Natural Disaster Preparedness Planning: Synchronizing Artificial Intelligence with a New Set of Leadership Skills for Generating an Inclusive Strategy in a Remote Workplace

James L. Morrison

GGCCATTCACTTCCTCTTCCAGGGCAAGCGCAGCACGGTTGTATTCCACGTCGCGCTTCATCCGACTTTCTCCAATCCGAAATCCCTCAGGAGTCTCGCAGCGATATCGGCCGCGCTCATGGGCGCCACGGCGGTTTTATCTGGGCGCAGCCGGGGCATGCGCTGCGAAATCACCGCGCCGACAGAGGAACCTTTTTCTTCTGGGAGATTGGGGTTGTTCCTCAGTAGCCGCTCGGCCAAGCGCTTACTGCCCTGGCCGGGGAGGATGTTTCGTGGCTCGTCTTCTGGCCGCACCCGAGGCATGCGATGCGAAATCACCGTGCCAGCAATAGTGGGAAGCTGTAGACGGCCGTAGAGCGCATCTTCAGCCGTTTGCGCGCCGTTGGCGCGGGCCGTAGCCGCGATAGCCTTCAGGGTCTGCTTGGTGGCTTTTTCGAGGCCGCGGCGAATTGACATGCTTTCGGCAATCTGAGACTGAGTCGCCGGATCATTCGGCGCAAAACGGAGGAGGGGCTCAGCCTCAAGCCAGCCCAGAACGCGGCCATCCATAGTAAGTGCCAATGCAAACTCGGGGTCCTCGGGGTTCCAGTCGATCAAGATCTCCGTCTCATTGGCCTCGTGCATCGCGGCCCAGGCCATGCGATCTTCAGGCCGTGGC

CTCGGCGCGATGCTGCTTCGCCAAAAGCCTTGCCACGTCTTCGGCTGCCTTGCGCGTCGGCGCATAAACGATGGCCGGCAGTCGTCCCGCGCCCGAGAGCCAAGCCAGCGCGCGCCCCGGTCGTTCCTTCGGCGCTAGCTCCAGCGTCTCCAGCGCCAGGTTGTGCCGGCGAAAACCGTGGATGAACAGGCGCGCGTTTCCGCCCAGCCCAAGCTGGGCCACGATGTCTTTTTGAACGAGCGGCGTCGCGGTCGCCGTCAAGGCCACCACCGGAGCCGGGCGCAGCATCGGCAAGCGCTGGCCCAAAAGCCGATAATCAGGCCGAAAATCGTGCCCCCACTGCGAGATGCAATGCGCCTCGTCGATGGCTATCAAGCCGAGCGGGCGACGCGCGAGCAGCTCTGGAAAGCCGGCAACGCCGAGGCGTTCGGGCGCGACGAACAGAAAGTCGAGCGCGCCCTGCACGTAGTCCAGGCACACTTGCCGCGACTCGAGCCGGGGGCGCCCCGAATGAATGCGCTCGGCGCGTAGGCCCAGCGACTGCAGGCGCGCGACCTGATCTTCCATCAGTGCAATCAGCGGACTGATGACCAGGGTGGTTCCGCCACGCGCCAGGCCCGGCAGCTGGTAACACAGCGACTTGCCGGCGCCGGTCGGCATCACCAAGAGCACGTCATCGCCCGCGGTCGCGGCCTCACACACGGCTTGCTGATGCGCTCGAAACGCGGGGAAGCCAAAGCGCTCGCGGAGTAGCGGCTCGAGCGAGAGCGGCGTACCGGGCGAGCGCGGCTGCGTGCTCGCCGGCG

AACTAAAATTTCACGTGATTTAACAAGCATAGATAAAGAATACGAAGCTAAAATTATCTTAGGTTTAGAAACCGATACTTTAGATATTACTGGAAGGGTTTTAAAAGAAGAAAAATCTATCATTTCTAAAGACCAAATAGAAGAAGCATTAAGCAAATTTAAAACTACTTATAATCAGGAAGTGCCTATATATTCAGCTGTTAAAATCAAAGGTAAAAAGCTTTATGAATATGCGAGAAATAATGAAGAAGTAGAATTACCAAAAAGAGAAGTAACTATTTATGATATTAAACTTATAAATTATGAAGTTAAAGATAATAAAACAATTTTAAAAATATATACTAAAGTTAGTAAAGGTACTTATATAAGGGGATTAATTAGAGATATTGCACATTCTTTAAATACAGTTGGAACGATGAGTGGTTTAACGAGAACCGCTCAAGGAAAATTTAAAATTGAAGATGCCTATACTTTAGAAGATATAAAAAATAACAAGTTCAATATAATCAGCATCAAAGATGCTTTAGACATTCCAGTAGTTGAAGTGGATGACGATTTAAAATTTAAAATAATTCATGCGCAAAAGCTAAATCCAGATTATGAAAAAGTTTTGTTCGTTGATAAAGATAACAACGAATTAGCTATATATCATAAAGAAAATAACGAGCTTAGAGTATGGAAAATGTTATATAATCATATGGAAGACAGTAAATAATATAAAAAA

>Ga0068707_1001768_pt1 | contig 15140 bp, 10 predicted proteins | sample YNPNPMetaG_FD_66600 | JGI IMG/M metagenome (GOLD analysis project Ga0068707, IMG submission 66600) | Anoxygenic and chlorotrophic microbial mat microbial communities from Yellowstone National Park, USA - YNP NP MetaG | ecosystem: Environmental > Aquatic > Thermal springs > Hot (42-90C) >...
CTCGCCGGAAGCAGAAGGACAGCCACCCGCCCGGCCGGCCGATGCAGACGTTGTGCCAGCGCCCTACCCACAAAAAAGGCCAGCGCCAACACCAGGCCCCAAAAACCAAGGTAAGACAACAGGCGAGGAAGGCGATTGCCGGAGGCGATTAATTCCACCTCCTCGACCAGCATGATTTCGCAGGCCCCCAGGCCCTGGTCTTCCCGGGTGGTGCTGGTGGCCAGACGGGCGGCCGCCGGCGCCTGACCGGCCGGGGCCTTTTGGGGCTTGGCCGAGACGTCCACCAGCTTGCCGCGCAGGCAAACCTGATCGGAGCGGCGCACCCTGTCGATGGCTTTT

An increasing number of major hurricanes, flooding, and wildfires has introduced an unusual amount of uncertainty and thus changes in our daily lives. However, one positive outcome is that they have also resulted in new opportunities to re-examine past approaches for planning to survive a natural disaster. A critical behavior practiced by inclusive leaders is to seek new ideas and perspectives from co-workers who have different values, expectations, and goals. Being receptive to different views enables organizational leaders to challenge the way they personally perceive how future practices and policies can be designed when planning to survive a natural disaster. However, particularly in the private sector, one sobering account has been the social cost of not convening face-to-face in our daily working environments whereby a free exchange of ideas is less likely to occur. This purpose of this theoretical paper is to propose a new skill set for those leaders working with remote co-workers when designing a plan for natural disaster preparedness for their organizations.

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